Intellectual disabilityGene: MORC2 Amber List (moderate evidence)
Green List (high evidence)
Comment on list classification: Though signs suggestive of neuropathy were observed in the cohort presented by Sacoto et al (PMID:32693025), these were not the predominant feature of the disease presentation or the primary indication for diagnostic testing. Inclusion on this panel would be of value for detecting such cases, and so this gene should be promoted to Green at the next GMS panel update (added 'for-review' tag)
Created: 8 Dec 2020, 11:44 a.m. | Last Modified: 8 Dec 2020, 11:44 a.m.
Panel Version: 3.639
New gene-disease association identified by reviewer Konstantinos Varvagiannis. MORC2 variants have commonly been associated with CMT, presenting axonal neuropathy with progressive weakness, muscle cramps and sensory impairment. However, Sacoto et al (2020) present a cohort of 20 individuals (19 kindreds) in whom the primary indication for testing was developmental delay or growth failure (1 exception with a diagnosis of sensorimotor neuropathy). Among other features, variable degree of ID was commonly reported (11 mild, 1 mild-to-moderate, 3 moderate, 3 severe).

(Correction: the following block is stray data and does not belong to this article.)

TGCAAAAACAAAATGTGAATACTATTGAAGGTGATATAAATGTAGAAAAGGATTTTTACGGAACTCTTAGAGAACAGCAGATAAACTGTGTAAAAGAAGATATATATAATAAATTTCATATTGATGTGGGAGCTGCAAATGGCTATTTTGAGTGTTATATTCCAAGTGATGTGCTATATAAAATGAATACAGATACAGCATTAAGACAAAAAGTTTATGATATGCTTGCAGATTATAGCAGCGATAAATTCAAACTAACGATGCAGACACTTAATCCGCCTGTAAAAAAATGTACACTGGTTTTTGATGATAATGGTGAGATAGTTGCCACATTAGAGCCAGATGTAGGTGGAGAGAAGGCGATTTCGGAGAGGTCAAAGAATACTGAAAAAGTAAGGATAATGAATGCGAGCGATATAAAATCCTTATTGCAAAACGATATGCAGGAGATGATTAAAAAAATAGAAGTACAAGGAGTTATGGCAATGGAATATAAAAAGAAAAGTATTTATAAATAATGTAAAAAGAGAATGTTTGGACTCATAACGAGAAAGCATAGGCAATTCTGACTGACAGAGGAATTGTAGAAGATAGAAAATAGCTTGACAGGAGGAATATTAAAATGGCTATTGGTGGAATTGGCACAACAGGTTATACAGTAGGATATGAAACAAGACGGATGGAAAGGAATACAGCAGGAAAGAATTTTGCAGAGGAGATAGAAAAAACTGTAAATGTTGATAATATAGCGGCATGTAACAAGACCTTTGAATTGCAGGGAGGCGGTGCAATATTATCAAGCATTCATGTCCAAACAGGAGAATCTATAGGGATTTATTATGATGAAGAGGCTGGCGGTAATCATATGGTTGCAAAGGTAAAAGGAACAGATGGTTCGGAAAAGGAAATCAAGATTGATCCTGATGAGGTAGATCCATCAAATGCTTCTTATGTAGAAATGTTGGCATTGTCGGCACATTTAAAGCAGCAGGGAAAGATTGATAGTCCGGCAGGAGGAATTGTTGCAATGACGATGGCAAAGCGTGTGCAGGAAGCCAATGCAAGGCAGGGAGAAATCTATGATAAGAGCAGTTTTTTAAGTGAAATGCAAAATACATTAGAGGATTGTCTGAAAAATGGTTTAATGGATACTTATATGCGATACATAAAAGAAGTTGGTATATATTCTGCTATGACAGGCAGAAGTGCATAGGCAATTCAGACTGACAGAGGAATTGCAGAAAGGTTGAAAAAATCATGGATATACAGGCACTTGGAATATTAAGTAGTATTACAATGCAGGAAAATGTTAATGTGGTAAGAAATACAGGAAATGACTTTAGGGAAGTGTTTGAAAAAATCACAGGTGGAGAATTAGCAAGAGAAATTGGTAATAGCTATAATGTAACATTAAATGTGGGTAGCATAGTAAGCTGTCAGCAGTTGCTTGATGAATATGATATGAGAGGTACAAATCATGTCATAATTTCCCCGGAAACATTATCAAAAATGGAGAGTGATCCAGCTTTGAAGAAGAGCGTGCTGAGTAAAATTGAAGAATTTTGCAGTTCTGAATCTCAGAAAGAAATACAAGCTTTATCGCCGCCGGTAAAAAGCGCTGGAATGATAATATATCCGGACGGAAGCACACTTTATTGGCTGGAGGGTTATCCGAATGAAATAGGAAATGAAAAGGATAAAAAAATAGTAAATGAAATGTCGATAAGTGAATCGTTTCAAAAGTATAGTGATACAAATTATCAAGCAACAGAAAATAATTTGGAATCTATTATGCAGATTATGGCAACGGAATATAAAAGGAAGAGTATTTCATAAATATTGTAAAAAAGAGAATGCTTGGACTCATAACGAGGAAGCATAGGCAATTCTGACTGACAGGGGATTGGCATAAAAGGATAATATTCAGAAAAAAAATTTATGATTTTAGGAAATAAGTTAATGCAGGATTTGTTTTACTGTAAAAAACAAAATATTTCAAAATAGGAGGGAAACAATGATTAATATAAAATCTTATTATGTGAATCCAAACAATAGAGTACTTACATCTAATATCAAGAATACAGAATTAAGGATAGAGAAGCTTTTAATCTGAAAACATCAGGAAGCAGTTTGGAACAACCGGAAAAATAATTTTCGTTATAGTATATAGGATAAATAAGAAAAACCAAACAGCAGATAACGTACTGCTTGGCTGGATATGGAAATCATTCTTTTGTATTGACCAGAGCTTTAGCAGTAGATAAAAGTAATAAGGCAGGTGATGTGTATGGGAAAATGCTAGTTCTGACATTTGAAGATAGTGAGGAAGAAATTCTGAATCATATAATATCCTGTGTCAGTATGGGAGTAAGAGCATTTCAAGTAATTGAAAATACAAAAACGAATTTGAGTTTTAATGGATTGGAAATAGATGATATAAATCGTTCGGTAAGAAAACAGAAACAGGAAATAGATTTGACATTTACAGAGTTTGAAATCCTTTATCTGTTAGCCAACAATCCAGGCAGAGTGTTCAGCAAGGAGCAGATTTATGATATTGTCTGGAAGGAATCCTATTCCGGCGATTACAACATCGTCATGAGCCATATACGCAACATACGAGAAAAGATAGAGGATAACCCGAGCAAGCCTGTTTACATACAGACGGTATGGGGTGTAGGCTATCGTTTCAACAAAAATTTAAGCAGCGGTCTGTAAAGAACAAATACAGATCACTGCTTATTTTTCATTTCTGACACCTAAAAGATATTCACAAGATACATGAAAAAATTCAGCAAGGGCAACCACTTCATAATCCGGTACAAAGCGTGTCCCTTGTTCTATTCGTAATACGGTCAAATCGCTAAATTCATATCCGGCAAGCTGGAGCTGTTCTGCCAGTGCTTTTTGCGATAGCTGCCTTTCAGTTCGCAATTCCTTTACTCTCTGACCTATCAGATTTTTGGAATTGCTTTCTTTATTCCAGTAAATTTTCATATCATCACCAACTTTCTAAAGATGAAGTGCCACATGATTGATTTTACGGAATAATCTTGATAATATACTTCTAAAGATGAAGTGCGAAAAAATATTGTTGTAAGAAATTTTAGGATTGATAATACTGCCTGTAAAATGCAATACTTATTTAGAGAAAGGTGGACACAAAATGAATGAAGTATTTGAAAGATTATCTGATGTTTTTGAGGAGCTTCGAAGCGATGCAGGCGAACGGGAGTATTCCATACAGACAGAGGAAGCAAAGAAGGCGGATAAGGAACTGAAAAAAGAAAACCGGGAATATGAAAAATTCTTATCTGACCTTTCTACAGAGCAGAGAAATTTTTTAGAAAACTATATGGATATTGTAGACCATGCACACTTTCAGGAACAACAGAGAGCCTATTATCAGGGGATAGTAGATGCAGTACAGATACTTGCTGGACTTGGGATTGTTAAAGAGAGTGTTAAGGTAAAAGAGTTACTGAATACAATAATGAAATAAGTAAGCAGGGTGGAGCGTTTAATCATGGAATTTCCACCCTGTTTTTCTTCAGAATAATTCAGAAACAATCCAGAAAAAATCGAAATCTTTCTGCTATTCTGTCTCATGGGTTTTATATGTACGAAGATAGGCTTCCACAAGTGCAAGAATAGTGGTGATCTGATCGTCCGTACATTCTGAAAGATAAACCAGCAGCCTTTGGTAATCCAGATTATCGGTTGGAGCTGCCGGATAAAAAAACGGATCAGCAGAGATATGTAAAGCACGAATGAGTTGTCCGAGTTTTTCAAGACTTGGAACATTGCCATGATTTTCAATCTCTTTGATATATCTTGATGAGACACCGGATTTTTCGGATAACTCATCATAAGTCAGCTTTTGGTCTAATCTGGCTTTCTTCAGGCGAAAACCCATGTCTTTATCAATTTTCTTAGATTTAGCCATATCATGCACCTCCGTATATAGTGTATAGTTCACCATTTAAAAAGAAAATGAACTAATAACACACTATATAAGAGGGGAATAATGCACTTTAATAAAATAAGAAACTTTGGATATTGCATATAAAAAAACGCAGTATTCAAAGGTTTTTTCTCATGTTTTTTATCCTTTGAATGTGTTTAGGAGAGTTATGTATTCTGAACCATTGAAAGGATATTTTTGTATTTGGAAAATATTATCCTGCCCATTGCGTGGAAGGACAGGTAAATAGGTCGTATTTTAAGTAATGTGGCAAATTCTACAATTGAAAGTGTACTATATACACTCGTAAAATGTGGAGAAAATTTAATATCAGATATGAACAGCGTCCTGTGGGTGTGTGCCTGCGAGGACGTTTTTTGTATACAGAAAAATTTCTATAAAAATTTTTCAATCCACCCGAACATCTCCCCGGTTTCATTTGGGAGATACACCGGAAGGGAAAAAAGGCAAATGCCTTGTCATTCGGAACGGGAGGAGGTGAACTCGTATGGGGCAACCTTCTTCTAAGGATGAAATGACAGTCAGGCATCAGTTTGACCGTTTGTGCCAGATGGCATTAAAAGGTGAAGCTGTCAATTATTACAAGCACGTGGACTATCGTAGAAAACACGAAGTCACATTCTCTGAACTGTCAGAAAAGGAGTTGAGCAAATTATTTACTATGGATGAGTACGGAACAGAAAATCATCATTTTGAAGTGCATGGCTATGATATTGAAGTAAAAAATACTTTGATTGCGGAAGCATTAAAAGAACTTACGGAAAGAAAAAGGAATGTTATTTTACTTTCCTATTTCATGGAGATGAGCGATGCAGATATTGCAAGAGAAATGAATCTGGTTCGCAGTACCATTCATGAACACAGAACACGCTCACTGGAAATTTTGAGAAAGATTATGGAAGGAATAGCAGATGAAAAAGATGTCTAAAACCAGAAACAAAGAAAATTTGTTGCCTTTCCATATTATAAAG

Created: 8 Dec 2020, 11:34 a.m. | Last Modified: 8 Dec 2020, 11:34 a.m.
Panel Version: 3.638
Mode of inheritance
MONOALLELIC, autosomal or pseudoautosomal, imprinted status unknown
Developmental delay; Intellectual disability; Growth retardation; Microcephaly; Craniofacial dysmorphism
Green List (high evidence)
The current review is based on a recent report by Sacoto et al (2020 - https://doi.org/10.1016/j.ajhg.2020.06.013).
While several previous studies focused on the phenotype of axonal motor and senory neuropathy in individuals with heterozygous MORC2 pathogenic variants (Charcot-Marie-Tooth disease, axonal, type 2Z, MIM #616688) some of them presented among others with hypotonia, muscle weakness, intellectual disability, microcephaly or hearing loss [refs provided by Sacoto et al - learning disabilities (in some patients) also listed in OMIM's clinical synopsis].